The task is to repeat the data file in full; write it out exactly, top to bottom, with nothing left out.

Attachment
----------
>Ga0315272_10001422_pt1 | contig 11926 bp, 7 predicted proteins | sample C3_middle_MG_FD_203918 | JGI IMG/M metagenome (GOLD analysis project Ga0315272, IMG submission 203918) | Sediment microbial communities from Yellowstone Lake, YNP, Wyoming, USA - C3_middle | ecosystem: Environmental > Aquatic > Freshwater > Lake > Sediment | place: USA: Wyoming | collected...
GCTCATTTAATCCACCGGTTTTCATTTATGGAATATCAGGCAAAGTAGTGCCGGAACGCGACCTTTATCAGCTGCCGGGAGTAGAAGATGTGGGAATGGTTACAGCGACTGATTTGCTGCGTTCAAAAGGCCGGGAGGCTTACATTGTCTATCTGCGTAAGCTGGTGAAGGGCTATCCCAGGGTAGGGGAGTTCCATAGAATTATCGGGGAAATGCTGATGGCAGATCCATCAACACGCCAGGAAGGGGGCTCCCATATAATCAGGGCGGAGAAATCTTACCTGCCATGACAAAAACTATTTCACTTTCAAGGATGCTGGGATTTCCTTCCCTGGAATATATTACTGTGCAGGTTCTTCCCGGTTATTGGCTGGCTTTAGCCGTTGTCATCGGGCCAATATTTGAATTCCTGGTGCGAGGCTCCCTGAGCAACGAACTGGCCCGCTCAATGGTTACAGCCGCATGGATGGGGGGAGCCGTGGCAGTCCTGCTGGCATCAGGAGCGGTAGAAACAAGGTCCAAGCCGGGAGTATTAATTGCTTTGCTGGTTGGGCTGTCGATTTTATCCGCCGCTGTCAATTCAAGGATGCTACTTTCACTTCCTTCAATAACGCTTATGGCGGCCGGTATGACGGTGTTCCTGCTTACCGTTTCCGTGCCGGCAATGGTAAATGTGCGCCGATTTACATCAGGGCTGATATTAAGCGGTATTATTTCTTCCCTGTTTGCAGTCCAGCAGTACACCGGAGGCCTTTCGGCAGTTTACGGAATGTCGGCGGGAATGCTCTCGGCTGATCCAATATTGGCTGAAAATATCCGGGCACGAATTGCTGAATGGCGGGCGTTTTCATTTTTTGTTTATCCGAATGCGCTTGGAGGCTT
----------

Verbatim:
>Ga0315272_10001422_pt1 | contig 11926 bp, 7 predicted proteins | sample C3_middle_MG_FD_203918 | JGI IMG/M metagenome (GOLD analysis project Ga0315272, IMG submission 203918) | Sediment microbial communities from Yellowstone Lake, YNP, Wyoming, USA - C3_middle | ecosystem: Environmental > Aquatic > Freshwater > Lake > Sediment | place: USA: Wyoming | collected...
GCTCATTTAATCCACCGGTTTTCATTTATGGAATATCAGGCAAAGTAGTGCCGGAACGCGACCTTTATCAGCTGCCGGGAGTAGAAGATGTGGGAATGGTTACAGCGACTGATTTGCTGCGTTCAAAAGGCCGGGAGGCTTACATTGTCTATCTGCGTAAGCTGGTGAAGGGCTATCCCAGGGTAGGGGAGTTCCATAGAATTATCGGGGAAATGCTGATGGCAGATCCATCAACACGCCAGGAAGGGGGCTCCCATATAATCAGGGCGGAGAAATCTTACCTGCCATGACAAAAACTATTTCACTTTCAAGGATGCTGGGATTTCCTTCCCTGGAATATATTACTGTGCAGGTTCTTCCCGGTTATTGGCTGGCTTTAGCCGTTGTCATCGGGCCAATATTTGAATTCCTGGTGCGAGGCTCCCTGAGCAACGAACTGGCCCGCTCAATGGTTACAGCCGCATGGATGGGGGGAGCCGTGGCAGTCCTGCTGGCATCAGGAGCGGTAGAAACAAGGTCCAAGCCGGGAGTATTAATTGCTTTGCTGGTTGGGCTGTCGATTTTATCCGCCGCTGTCAATTCAAGGATGCTACTTTCACTTCCTTCAATAACGCTTATGGCGGCCGGTATGACGGTGTTCCTGCTTACCGTTTCCGTGCCGGCAATGGTAAATGTGCGCCGATTTACATCAGGGCTGATATTAAGCGGTATTATTTCTTCCCTGTTTGCAGTCCAGCAGTACACCGGAGGCCTTTCGGCAGTTTACGGAATGTCGGCGGGAATGCTCTCGGCTGATCCAATATTGGCTGAAAATATCCGGGCACGAATTGCTGAATGGCGGGCGTTTTCATTTTTTGTTTATCCGAATGCGCTTGGAGGCTT